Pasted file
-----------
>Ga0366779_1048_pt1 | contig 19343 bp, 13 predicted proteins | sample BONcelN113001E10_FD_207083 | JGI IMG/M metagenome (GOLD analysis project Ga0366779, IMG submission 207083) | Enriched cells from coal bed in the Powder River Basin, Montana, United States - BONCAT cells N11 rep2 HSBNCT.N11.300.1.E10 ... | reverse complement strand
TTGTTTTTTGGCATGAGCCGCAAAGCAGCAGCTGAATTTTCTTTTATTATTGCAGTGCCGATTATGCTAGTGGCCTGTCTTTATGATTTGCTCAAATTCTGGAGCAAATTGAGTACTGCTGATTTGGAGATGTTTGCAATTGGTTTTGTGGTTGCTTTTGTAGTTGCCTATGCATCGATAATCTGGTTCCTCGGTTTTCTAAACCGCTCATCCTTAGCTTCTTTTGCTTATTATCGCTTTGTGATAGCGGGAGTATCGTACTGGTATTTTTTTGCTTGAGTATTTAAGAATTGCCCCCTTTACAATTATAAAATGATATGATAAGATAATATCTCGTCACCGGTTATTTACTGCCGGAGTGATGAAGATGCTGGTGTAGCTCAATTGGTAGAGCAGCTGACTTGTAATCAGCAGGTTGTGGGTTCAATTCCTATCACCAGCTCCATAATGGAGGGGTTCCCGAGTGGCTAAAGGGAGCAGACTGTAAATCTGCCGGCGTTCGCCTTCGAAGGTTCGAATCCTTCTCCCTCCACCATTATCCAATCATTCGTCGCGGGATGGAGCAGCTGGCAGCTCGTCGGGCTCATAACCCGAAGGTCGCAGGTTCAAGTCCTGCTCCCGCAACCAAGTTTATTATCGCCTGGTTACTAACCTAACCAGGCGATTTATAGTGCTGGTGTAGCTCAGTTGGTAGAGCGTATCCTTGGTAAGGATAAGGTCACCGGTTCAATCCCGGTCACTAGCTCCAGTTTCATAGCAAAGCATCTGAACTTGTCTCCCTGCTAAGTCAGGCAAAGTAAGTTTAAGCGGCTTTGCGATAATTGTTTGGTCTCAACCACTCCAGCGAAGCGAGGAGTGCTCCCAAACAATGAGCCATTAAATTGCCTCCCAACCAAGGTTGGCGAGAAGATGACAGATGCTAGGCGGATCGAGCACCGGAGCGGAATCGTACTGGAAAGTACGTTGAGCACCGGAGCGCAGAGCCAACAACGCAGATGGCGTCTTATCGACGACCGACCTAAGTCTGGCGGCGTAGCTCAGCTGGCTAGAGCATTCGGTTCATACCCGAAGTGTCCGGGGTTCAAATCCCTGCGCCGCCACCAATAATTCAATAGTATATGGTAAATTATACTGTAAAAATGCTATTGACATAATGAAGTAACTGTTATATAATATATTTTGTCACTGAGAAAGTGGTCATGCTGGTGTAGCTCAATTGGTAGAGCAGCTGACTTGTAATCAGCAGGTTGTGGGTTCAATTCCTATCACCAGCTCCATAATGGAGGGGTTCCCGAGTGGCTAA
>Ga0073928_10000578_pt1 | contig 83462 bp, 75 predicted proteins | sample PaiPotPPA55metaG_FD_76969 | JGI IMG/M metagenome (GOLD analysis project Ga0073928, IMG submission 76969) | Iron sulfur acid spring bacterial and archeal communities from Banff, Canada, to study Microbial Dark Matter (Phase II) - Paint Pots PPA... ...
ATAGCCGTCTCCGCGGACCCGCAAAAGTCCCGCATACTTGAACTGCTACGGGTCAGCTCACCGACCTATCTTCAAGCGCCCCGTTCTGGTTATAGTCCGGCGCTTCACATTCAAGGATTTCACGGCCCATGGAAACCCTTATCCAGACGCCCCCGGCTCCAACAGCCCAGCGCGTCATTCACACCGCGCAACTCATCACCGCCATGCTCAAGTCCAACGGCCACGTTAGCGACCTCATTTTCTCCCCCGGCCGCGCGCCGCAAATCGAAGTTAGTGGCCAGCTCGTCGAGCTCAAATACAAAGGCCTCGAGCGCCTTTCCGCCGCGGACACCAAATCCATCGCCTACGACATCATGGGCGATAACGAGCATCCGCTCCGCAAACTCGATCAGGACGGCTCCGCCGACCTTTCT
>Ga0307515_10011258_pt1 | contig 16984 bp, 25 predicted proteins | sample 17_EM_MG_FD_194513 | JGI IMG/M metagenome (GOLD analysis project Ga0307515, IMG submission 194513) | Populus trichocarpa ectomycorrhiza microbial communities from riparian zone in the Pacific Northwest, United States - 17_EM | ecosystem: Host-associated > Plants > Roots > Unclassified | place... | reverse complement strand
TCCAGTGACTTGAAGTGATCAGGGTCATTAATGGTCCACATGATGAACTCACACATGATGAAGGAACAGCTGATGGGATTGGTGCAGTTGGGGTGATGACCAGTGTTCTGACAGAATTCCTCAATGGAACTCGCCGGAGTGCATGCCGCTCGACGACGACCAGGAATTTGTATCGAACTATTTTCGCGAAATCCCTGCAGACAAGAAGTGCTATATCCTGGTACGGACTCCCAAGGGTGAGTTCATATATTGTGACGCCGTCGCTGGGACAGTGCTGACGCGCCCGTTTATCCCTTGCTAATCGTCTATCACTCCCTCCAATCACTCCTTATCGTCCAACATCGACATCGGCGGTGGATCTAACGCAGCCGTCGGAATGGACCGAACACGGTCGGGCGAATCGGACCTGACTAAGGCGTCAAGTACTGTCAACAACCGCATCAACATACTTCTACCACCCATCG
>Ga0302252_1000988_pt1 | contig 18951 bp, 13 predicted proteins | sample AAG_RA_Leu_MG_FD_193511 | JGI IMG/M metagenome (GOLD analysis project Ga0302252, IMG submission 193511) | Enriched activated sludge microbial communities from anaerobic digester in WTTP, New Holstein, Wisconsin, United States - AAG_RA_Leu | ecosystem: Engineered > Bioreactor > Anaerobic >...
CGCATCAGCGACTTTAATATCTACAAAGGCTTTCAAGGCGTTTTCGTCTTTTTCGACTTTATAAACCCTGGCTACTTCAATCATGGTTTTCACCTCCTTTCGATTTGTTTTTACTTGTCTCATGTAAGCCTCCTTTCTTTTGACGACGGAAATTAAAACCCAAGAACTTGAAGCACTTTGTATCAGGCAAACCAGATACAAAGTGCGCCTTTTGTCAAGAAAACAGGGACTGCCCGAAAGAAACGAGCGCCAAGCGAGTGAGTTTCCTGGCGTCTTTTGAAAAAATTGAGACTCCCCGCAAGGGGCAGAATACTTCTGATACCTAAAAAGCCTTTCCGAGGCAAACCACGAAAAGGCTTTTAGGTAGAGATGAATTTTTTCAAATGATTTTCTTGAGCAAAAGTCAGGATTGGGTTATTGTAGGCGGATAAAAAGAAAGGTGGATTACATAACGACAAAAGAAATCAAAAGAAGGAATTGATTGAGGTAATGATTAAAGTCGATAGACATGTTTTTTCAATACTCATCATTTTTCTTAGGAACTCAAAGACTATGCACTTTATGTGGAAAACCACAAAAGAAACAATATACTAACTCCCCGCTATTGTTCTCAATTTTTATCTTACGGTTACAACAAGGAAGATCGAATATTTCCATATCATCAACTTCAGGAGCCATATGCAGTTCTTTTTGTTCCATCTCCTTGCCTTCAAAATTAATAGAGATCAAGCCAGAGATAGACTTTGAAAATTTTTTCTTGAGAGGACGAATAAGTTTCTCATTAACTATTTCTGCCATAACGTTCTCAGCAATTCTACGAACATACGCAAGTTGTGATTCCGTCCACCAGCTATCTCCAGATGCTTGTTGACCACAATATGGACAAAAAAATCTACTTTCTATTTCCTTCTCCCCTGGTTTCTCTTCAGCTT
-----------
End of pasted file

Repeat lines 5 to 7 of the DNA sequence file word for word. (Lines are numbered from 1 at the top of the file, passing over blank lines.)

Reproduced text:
>Ga0307515_10011258_pt1 | contig 16984 bp, 25 predicted proteins | sample 17_EM_MG_FD_194513 | JGI IMG/M metagenome (GOLD analysis project Ga0307515, IMG submission 194513) | Populus trichocarpa ectomycorrhiza microbial communities from riparian zone in the Pacific Northwest, United States - 17_EM | ecosystem: Host-associated > Plants > Roots > Unclassified | place... | reverse complement strand
TCCAGTGACTTGAAGTGATCAGGGTCATTAATGGTCCACATGATGAACTCACACATGATGAAGGAACAGCTGATGGGATTGGTGCAGTTGGGGTGATGACCAGTGTTCTGACAGAATTCCTCAATGGAACTCGCCGGAGTGCATGCCGCTCGACGACGACCAGGAATTTGTATCGAACTATTTTCGCGAAATCCCTGCAGACAAGAAGTGCTATATCCTGGTACGGACTCCCAAGGGTGAGTTCATATATTGTGACGCCGTCGCTGGGACAGTGCTGACGCGCCCGTTTATCCCTTGCTAATCGTCTATCACTCCCTCCAATCACTCCTTATCGTCCAACATCGACATCGGCGGTGGATCTAACGCAGCCGTCGGAATGGACCGAACACGGTCGGGCGAATCGGACCTGACTAAGGCGTCAAGTACTGTCAACAACCGCATCAACATACTTCTACCACCCATCG
>Ga0302252_1000988_pt1 | contig 18951 bp, 13 predicted proteins | sample AAG_RA_Leu_MG_FD_193511 | JGI IMG/M metagenome (GOLD analysis project Ga0302252, IMG submission 193511) | Enriched activated sludge microbial communities from anaerobic digester in WTTP, New Holstein, Wisconsin, United States - AAG_RA_Leu | ecosystem: Engineered > Bioreactor > Anaerobic >...